Each year the Christian calendar takes us on a journey with Christ. We anticipate His coming (Advent) and celebrate His arrival (Christmas). We receive Him as the Light of the World that has entered our darkness (Epiphany). We walk with Him on His road to the cross (Lent). We witness His triumphal entry, His crucifixion, and His glorious resurrection (Holy Week and Easter). We stand with His disciples as they watch Him return to His Father (Ascension Day) and as the Holy Spirit gives birth to the Church (Pentecost).
Then during Ordinary Time, this Spirit patiently forms us into the people of God. Near the end of that time
Continue reading The Shape: All Saints Day
The Sacrament we often observe in our services has several different names in Scripture, such as the Lord’s Supper, Communion or Holy Communion, The Table of the Lord, and the Breaking of Bread. One of the oldest names, and one used increasingly today, is “Eucharist.”
The Greek word “eucharist” means “thanksgiving.” A form of the word is found in each of the four New Testament accounts of the Last Supper (Matthew 26:26-30; Mark 14:22-26; Luke 22:14- 24; I Corinthians 11:23-26) where Jesus gave thanks over the bread and the cup before
Continue reading The Shape: Eucharist
As our pastor concludes the pastoral prayer each week, he invites us to join together as “we pray the prayer our Lord taught his disciples to pray.”
Those words of invitation have a familiar ring to most of us. The Lord’s Prayer, as we have come to call it, is one of the cherished traditions of the Christian faith, and provides an opportunity for everyone present in the service to
Continue reading The Shape: The Lord’s Prayer
At First Church, music is an integral part of our corporate worship. Reflecting the diversity of our congregation, our music includes a variety of songs, hymns, instruments, and arrangements, which are used as expressions of our praise to God set to music.
We believe that all worshippers, from the youngest to the oldest can add their voices to congregational singing. As we sing, whether we consider ourselves musically gifted or not,
Continue reading The Shape: Music in Worship
A lectionary is an organized system of selected readings from the Scriptures. Typically, a lectionary will include four readings for each day: one from the Old Testament (except for the Psalms), one from Psalms, one from a New Testament Gospel, and one from the remainder of the New Testament. The “Revised Common Lectionary” (RCL) is used by many Protestant churches across denominational lines.
Continue reading The Shape: Lectionary
That period of the year through Advent, Christmas, Epiphany, Lent, Holy Week, Easter, and Pentecost is regarded as extraordinary time. It marks the time in which God has inaugurated His new creation through the life, death, and resurrection of Christ, and the coming of His Holy Spirit.
The season after Pentecost to the beginning of Advent is known as ordinary time. It spans the non-festive period through the months of summer and fall.
Although we may be tempted to think of ordinary time as routine, or even mundane, the time after Pentecost is by no means “ordinary.”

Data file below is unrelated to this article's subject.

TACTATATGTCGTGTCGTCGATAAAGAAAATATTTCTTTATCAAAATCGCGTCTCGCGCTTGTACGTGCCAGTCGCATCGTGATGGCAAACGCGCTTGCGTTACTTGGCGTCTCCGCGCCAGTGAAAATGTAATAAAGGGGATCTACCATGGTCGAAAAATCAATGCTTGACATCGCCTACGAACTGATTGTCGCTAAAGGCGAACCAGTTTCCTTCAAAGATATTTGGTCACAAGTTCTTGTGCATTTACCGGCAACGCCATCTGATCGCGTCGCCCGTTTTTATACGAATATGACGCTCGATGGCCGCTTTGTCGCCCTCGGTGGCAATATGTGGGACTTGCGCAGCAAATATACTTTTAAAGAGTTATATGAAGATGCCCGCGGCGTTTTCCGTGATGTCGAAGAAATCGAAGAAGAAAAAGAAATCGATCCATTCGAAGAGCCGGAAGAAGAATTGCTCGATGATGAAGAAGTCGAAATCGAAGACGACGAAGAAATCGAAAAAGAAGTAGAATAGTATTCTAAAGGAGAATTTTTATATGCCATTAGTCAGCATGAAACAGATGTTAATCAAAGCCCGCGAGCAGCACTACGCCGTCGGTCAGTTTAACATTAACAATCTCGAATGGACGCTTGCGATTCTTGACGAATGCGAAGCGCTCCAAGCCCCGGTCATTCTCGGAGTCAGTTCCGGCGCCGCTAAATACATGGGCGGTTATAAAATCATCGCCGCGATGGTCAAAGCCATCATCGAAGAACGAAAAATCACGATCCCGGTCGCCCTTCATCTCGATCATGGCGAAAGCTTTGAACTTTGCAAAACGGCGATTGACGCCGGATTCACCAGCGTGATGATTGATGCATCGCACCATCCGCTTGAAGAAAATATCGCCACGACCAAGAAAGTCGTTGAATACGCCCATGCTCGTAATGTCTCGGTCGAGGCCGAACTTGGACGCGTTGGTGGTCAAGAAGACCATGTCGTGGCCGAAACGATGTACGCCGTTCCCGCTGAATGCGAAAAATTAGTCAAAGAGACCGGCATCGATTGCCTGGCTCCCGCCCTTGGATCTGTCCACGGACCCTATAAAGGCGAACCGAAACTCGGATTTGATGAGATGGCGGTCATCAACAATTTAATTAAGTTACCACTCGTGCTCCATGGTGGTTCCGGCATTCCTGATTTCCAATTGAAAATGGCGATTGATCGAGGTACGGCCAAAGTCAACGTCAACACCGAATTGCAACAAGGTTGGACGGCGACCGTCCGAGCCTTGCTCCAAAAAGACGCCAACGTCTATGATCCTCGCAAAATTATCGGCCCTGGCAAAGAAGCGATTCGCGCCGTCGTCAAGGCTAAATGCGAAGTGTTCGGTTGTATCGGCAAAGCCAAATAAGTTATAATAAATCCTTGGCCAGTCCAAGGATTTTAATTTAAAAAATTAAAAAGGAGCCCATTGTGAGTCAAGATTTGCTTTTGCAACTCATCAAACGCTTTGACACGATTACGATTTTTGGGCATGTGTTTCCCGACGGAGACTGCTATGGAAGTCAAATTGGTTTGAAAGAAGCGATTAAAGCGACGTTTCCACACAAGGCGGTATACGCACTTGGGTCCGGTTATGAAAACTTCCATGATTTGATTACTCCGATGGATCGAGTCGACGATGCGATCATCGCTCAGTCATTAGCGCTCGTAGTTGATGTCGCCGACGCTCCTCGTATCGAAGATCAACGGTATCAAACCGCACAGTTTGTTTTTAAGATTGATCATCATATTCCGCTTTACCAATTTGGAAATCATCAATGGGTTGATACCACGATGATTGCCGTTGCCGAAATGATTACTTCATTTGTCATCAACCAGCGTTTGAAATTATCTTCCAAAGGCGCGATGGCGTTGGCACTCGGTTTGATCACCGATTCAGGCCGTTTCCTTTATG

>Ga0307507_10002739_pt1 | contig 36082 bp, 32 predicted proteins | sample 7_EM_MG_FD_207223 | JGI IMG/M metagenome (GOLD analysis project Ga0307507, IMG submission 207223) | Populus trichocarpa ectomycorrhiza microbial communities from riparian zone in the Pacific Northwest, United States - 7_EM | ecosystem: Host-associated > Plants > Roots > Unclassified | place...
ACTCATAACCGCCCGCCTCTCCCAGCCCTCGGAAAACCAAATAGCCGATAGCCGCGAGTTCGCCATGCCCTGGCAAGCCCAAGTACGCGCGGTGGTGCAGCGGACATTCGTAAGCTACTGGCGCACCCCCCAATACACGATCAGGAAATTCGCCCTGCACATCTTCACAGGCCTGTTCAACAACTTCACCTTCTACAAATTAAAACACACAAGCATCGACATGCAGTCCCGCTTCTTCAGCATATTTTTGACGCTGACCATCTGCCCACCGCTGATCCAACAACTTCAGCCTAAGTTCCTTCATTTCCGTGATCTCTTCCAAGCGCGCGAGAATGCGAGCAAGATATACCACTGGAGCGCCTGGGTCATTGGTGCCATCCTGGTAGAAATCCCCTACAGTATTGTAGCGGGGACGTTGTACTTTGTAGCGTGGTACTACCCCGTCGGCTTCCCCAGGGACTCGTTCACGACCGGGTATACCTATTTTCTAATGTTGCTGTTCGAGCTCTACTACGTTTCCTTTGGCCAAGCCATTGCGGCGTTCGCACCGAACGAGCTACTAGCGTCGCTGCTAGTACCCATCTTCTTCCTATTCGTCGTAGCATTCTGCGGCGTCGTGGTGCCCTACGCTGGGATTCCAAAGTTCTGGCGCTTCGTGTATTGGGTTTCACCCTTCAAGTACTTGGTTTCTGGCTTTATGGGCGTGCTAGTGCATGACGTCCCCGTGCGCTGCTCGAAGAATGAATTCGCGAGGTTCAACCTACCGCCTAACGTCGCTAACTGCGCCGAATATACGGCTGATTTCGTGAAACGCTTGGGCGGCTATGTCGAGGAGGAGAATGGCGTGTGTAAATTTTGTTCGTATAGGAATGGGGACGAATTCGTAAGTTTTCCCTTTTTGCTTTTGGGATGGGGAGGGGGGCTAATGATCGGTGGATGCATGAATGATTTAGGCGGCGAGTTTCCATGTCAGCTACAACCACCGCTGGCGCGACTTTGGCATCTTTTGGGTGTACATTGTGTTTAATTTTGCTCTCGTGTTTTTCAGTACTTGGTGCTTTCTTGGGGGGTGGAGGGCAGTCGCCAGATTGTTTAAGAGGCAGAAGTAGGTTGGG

Continue reading The Year: Ordinary Time
The Scriptures record that the Ascension of Jesus occurred in the presence of the apostles. Luke tells us that Jesus had lifted His hands to bless them, and “while he was blessing them, he left them and was taken up into heaven” (Luke 24:51). In the Book of Acts, Luke writes, “He was taken up before their very eyes” (Acts 1:9). This occurred 40 days after the resurrection. It is recorded in Mark 16:19, Luke 24:51, and Acts 1:4-11.
Although the place of the Ascension is not distinctly stated, it probably took place on the Mount of Olives. Luke says that following the Ascension, the apostles “returned to Jerusalem from the hill called the Mount of Olives” (Acts 1:12).
The imagery of Christ’s Ascension is related to the broader theme of His exultation.
Continue reading The Year: Ascension
The Apostles’ Creed is an ancient statement of Christian belief. It was not the first creed, but it is an affirmation of basic Christian doctrine that dates to somewhere in the third and fourth centuries. Later, additional creeds would expand upon the Apostles’ Creed as a way of addressing heresies or differences that had arisen in various regions of the Church’s presence.
Continue reading The Apostle’s Creed
Holy Week begins with Palm Sunday, also known as Passion Sunday, and focuses on the events leading up to the arrest, suffering, and death of Jesus on “Good Friday.” Technically, Easter morning begins a new week and is sometimes referred to as the “eighth day.” Easter is the climactic point in the gospel narrative, but Good Friday is the climactic moment of Holy Week and of the season of Lent.
Continue reading The Year: Good Friday
The Sunday before Easter has traditionally been known as “Palm Sunday” and celebrates Jesus’ entry into Jerusalem on the back of a donkey. The crowds following Jesus were excited by His acts of healing and the display of His miraculous power. Their songs and expressions of praise indicated an expectation that Jesus was coming into the city as the long-awaited Messiah sent from God. The problem, of course, was that Jesus’ understanding of “messiah” was quite different from theirs.
Continue reading The Year: Palm Sunday